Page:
Infamous Mexican drug trafficker the "Queen of the Pacific" could soon find herself walking free, after receiving a 70-month prison sentence which will be reduced further thanks to time already served; an outcome that raises questions over the use of extradition and plea bargains for drug lords.
Sandra Avila Beltran received the sentence after pleading guilty to being "an accessory after the fact" by aiding her drug trafficking lover. She had previously denied all charges but later cut a deal with prosecutors, admitting the lesser charge in exchange for a sentence reduction.
Avila was arrested in 2007, and as her time already spent in prison is to be deducted, she has essentially already served her sentence and will now be processed and deported to Mexico, where she faces no outstanding charges and will remain free.
The sentencing ends a long-running legal saga, which has seen Avila acquitted of organized crime charges in Mexico and fight, and eventually lose, a convoluted legal struggle against extradition to the US.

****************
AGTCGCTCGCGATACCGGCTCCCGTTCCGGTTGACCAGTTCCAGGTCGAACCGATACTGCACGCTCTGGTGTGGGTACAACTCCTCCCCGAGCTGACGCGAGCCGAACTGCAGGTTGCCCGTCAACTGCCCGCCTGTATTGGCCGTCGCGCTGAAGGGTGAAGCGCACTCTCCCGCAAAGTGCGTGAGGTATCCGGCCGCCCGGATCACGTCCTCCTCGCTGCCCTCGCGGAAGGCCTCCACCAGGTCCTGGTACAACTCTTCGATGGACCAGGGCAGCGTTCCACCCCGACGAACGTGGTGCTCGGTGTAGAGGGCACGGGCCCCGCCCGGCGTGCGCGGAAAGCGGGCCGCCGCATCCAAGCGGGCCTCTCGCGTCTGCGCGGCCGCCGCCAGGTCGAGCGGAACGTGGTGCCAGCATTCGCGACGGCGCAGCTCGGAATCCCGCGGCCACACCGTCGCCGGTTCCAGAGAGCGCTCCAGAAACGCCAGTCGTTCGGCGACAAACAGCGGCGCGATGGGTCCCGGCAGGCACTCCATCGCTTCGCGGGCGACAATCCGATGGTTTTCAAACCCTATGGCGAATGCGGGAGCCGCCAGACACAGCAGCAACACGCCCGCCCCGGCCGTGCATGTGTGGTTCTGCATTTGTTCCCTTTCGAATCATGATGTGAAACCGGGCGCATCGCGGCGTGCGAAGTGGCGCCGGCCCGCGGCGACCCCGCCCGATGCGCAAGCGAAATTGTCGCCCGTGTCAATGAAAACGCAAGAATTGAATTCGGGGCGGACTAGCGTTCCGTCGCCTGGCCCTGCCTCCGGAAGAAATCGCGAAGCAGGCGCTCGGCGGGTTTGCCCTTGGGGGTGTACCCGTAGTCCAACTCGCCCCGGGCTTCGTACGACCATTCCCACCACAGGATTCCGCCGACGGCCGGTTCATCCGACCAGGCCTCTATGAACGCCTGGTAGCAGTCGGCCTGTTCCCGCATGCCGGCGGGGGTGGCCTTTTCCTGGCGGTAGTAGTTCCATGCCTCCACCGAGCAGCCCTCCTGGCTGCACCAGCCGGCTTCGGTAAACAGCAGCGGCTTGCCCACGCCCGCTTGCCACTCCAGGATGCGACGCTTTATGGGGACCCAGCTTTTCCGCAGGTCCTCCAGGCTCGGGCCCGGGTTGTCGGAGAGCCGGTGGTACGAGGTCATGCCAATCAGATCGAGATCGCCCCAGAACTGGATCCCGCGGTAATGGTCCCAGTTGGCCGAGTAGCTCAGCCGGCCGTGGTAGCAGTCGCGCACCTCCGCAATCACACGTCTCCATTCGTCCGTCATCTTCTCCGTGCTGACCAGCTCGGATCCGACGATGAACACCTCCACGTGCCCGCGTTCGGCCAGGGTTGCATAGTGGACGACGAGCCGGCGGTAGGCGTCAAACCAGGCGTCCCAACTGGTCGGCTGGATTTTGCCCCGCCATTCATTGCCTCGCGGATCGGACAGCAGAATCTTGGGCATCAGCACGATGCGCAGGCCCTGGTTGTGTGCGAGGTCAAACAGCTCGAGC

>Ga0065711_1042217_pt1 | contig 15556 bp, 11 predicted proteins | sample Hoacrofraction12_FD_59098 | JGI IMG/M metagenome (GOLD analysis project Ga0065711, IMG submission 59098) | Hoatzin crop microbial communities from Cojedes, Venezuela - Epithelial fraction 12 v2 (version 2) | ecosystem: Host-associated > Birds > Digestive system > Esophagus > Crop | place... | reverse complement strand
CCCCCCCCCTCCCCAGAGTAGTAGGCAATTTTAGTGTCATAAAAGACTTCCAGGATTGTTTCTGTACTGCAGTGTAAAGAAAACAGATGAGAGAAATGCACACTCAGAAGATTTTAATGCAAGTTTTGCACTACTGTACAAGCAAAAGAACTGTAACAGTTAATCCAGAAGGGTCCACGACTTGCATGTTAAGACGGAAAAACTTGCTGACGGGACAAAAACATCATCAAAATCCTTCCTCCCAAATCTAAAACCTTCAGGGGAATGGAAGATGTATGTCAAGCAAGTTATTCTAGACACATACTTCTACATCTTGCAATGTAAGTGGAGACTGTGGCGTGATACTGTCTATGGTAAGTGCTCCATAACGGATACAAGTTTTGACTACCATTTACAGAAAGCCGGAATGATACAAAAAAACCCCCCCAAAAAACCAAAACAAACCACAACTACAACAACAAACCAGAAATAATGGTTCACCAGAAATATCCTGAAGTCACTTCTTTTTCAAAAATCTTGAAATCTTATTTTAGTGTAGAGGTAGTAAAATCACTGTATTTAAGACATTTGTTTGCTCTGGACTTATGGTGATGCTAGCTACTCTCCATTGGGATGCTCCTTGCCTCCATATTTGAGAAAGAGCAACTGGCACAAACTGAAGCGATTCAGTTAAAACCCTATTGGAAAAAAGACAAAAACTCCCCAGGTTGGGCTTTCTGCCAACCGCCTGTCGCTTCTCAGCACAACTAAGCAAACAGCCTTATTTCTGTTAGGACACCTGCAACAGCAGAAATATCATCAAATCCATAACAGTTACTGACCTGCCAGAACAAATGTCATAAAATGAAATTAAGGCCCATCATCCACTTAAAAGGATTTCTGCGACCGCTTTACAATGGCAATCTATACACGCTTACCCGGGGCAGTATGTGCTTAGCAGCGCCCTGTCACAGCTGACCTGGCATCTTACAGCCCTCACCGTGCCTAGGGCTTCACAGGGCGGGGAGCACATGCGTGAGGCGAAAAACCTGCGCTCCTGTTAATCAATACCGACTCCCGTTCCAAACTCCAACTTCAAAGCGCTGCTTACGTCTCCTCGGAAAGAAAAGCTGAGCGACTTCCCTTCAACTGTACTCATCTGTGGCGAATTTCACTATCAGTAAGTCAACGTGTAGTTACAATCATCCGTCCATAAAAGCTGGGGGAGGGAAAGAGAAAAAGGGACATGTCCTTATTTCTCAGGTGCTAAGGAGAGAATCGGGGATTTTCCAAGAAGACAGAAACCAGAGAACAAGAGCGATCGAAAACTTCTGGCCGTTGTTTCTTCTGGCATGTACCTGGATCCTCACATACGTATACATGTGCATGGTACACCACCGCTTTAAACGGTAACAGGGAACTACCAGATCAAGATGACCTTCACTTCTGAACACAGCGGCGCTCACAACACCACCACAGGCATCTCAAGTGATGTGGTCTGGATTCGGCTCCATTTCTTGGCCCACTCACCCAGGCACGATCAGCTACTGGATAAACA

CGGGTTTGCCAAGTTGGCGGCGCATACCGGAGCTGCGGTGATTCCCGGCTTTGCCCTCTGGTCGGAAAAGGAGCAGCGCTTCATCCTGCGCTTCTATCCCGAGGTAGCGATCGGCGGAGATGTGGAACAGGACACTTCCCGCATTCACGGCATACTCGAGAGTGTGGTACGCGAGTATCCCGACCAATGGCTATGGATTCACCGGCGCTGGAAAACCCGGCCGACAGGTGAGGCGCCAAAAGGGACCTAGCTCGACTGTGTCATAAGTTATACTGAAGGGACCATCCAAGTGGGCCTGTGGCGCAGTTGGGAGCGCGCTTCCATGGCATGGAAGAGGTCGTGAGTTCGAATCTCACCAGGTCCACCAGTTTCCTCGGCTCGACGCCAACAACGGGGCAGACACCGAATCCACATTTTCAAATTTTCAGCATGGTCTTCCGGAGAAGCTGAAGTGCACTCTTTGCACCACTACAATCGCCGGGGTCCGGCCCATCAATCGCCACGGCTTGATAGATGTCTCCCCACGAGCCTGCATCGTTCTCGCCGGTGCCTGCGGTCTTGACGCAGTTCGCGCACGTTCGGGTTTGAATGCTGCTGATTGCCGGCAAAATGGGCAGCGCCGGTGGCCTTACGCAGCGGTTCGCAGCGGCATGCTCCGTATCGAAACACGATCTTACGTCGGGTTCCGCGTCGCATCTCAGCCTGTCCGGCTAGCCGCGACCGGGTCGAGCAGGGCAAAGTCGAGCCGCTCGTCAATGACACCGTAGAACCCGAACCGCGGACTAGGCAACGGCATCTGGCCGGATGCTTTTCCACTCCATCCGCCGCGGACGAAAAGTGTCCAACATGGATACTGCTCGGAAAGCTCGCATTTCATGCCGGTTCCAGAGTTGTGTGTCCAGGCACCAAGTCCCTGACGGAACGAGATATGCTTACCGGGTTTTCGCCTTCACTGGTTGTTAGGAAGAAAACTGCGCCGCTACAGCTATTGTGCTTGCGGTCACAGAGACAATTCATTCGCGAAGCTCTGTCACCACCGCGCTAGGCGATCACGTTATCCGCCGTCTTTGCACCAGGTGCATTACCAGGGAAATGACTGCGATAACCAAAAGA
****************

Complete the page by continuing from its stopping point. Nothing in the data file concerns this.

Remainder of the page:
Avila was accused of being a key link in the drug trafficking chain that connected Colombia's Norte del Valle Cartel and Mexico's Sinaloa Cartel. She was initially accused of conspiring with her boyfriend, Colombian trafficker Juan Diego Espinosa Ramirez, alias "El Tigre," to transport nine tons of cocaine.
InSight Crime Analysis
The tortured legal process in Avila's case highlights weaknesses in both the Mexican and the US legal systems. Within the country, Avila was able to defeat numerous attempts to convict her of serious charges, and came close to avoiding extradition. However, once in the United States, her cooperation with the authorities led to a minimal sentence for a person long linked to the upper echelons of Latin American organized crime.
The case also raises issues around extradition, which increased exponentially under Mexico's previous president, Felipe Calderon. As Avila's case demonstrates, the opportunity to cut a deal and receive short sentences in the United States means extradition often does not hold the same fear for drug traffickers as it did in the past. This has especially been the case in Colombia, where extradition has a long and polemical history but now appears to be viewed as a softer option by many drug traffickers, and has even been publically questioned by the government.